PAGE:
Reversing Paralysis: “Dancing Molecules” Can Fix Spinal Cord Injuries

The National Spinal Cord Injury Statistical Center estimates that roughly 300,000 Americans today live with a spinal cord injury.

Following a novel treatment developed with the help of the Advanced Photon Source, paralyzed mice can now “walk” once again.

The Science Behind the Treatment

A new injectable treatment for spinal cord injury makes use of specially created molecules that prompt spinal cells to respond by healing. The scientists used X-ray characterization at the Advanced Photon Source (APS). This allowed the scientists to ascertain the structure of these molecules as they combined to create small fibers in a liquid solution.

These fibers’ motion may be controlled by scientists, making it possible for the fibers to interact with the spinal cells more effectively.

In a new injectable therapy that repairs spinal cord injuries, molecules form nanofibers that ‘dance’ around, making communication with cells to repair the injured spinal cord more likely. Credit: Northwestern University

The Treatment’s Impact

Every year, hundreds of thousands of individuals have spinal injuries that often result in paralysis. For many years, researchers have been looking for a cure for these injuries. With only one dosage, this new injectable treatment reversed paralysis in mice after four weeks.

If it works the same way in people, individuals with serious spinal injuries could have a chance to walk once again. The techniques and approaches to characterization with X-rays could also help develop other therapeutic approaches requiring insights into the molecular structure.


A paralyzed mouse (left) drags its hind legs, compared to a paralyzed mouse that has regained its ability to move its legs after receiving Northwestern’s injectable therapy. Credit: Samuel I. Stupp Laboratory/Northwestern University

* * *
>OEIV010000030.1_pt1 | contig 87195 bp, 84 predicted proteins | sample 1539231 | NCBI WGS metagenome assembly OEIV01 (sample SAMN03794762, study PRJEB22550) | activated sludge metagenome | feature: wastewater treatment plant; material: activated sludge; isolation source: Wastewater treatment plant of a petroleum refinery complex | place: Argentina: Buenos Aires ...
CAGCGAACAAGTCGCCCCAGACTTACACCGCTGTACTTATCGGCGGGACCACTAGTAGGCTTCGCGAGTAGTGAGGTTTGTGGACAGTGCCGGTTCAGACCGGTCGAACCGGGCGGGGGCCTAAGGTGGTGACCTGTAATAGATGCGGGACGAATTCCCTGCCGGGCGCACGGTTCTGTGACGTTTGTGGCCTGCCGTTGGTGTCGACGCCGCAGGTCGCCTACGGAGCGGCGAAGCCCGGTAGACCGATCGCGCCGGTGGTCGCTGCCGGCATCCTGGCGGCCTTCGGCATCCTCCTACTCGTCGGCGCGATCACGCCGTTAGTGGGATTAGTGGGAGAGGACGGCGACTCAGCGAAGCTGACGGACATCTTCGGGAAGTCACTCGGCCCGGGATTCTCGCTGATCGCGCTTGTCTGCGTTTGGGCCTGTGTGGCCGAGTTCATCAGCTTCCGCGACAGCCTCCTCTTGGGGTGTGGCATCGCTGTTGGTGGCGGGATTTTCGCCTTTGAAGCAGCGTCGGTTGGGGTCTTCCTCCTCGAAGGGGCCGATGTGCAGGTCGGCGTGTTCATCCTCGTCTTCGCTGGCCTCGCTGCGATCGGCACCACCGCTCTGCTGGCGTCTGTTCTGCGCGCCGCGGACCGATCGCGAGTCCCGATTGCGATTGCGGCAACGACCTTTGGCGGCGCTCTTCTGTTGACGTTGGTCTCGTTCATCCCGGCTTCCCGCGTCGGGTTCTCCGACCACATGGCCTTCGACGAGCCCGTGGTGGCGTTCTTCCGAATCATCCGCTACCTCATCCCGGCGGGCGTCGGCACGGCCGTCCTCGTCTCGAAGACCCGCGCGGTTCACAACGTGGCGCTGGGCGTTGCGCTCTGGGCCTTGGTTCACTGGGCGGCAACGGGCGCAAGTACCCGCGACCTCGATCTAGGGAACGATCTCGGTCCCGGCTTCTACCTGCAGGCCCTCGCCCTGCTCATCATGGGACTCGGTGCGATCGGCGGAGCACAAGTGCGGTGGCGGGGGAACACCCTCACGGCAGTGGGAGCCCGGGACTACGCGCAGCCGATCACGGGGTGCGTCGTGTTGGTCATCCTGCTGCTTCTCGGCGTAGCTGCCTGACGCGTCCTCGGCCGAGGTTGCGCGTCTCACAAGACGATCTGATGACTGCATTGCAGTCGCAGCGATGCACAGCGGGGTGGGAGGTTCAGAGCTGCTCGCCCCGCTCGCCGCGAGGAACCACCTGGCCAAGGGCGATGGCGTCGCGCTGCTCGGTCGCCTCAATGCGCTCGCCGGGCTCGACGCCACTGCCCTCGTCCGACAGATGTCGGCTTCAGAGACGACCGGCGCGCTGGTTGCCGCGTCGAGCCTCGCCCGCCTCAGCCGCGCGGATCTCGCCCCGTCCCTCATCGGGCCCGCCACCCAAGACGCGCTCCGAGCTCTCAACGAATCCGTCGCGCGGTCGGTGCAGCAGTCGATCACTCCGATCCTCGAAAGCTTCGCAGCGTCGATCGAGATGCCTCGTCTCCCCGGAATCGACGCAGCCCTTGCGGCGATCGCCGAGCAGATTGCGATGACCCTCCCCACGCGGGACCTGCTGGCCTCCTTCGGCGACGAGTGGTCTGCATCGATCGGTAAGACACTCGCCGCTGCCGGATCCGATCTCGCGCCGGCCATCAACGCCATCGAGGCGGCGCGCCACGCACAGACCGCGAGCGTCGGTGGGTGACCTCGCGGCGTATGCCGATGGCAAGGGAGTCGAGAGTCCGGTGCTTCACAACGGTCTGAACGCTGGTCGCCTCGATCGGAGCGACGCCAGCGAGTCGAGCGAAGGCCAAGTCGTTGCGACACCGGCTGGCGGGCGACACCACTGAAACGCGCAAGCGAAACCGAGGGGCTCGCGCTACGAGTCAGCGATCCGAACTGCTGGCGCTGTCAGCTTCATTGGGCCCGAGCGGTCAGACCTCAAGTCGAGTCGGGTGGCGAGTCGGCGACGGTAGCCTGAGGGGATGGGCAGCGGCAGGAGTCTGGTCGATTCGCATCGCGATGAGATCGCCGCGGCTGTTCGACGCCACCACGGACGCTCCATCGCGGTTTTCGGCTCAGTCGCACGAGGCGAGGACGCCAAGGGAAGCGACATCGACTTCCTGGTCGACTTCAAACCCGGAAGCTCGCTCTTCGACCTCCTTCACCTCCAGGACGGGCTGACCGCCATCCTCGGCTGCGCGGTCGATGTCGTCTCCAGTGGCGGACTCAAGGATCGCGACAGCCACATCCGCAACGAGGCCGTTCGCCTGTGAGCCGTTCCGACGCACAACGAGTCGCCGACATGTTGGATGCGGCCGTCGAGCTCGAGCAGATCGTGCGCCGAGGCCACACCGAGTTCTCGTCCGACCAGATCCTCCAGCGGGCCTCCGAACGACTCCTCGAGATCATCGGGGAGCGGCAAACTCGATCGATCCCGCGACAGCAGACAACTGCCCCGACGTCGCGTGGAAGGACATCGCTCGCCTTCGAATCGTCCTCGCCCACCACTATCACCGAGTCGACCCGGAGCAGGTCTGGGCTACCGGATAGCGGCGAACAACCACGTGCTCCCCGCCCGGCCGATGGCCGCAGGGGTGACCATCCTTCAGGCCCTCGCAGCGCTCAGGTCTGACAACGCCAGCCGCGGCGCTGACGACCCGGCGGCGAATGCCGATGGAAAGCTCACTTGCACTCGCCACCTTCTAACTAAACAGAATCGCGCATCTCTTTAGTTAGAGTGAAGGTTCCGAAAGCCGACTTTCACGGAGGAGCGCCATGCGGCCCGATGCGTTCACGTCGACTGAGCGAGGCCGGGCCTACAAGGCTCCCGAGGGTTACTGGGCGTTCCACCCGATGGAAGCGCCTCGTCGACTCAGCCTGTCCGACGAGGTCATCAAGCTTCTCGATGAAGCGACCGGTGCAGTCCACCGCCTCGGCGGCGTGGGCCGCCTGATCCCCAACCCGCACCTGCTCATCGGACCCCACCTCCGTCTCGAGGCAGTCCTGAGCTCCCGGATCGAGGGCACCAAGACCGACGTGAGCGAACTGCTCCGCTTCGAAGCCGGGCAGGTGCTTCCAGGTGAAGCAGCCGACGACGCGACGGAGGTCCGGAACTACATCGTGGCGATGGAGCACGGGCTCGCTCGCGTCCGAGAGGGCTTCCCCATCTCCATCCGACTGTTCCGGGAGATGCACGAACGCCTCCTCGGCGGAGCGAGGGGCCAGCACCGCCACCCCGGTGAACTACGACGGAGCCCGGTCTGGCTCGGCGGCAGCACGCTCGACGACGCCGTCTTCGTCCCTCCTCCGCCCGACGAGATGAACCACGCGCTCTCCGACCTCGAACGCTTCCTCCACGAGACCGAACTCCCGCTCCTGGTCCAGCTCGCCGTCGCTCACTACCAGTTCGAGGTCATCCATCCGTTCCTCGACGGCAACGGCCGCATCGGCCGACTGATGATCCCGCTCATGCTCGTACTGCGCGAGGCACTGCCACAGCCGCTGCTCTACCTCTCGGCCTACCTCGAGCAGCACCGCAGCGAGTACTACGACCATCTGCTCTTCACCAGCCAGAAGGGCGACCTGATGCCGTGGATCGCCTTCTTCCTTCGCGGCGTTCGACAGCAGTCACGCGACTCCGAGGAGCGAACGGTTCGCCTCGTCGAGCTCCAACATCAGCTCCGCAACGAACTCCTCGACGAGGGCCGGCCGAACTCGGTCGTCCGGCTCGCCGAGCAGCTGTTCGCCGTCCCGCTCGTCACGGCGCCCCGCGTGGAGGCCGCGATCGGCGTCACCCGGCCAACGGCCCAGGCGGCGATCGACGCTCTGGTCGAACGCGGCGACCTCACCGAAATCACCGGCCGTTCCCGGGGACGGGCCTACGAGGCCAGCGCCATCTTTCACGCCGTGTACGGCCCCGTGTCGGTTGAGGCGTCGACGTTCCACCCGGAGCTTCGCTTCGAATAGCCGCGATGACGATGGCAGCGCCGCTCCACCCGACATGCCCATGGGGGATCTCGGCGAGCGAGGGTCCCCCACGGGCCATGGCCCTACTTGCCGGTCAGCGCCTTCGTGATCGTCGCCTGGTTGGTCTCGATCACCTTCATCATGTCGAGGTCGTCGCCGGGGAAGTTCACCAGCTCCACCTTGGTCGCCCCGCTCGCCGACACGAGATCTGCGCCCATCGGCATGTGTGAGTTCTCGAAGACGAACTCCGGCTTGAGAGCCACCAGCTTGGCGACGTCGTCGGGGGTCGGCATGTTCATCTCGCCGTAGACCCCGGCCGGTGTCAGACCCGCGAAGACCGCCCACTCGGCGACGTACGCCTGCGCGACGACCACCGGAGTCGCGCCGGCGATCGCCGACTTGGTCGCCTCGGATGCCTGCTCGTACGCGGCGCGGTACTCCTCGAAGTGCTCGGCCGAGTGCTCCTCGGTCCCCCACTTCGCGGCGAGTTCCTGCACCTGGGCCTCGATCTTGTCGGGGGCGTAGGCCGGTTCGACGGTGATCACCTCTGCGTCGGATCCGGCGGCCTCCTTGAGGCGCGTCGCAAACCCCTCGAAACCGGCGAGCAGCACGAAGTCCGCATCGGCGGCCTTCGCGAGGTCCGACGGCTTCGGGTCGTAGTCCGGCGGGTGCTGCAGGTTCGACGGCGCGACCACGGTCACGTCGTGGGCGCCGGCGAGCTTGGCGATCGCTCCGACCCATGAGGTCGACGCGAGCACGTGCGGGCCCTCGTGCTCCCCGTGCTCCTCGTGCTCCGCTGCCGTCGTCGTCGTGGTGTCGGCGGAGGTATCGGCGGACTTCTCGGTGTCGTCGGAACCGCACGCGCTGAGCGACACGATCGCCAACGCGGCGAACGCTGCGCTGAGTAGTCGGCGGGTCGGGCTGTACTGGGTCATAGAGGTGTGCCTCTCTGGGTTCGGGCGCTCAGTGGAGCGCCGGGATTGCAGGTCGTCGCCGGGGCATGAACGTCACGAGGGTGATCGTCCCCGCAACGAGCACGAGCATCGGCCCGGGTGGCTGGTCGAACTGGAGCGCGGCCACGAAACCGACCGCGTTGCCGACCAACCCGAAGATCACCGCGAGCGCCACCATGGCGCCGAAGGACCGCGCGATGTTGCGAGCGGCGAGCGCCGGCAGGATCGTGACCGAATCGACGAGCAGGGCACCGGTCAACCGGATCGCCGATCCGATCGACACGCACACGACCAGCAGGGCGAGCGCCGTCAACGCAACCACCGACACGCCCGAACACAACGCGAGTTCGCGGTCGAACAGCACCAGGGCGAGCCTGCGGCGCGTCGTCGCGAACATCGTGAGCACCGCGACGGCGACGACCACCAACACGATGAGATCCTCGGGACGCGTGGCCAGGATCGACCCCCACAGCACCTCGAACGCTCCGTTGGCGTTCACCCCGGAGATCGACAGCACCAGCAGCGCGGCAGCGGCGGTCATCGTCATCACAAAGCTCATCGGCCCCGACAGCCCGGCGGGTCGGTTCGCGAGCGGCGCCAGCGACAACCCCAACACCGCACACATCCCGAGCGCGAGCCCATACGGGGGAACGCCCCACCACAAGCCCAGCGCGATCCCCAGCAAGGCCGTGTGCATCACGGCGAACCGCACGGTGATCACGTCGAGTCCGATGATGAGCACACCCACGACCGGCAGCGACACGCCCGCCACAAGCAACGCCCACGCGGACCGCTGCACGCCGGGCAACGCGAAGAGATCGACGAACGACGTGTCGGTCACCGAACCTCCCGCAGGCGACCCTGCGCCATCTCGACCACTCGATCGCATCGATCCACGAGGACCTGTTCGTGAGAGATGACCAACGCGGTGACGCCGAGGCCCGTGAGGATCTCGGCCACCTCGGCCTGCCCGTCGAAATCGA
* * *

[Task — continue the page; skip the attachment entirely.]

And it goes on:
Summary

A critical portion of this research into a novel treatment for spinal injuries was conducted at the APS, a Department of Energy (DOE) Office of Science user facility at Argonne National Laboratory. There, scientists from Northwestern University and the Air Force Research Laboratories used ultrabright X-ray beams to study the structure of the engineered molecules and how they behaved together in a solution.

Injected as a liquid, the molecules came together to form tiny fiber structures (called nanofibers) that surrounded the spinal cord.


A simple animation shows how a single injection restores connections in the nervous system below the site of a severe spinal cord injury. Credit: Samuel I. Stupp Laboratory/Mark Seniw/Northwestern University

In the APS studies, the researchers discovered that the motion of molecules within the nanofibers could be controlled by changing their chemical structure. It turned out that molecules that moved most —“danced” more — were more likely to signal spinal cells via proteins called receptors, resulting in a more effective treatment.

Knowing the structure of the molecular matrix allowed researchers to tune the motion of the molecules. By making the molecules “dance,” they were more likely to find and engage cellular receptors, triggering the cells to repair damaged neurons.

Reference: “Bioactive scaffolds with enhanced supramolecular motion promote recovery from spinal cord injury” by Z. Álvarez, A. N. Kolberg-Edelbrock, I. R. Sasselli, J. A. Ortega, R. Qiu, Z. Syrgiannis, P. A. Mirau, F. Chen, S. M. Chin, S. Weigand, E. Kiskinis and S. I. Stupp, 11 November 2021, Science.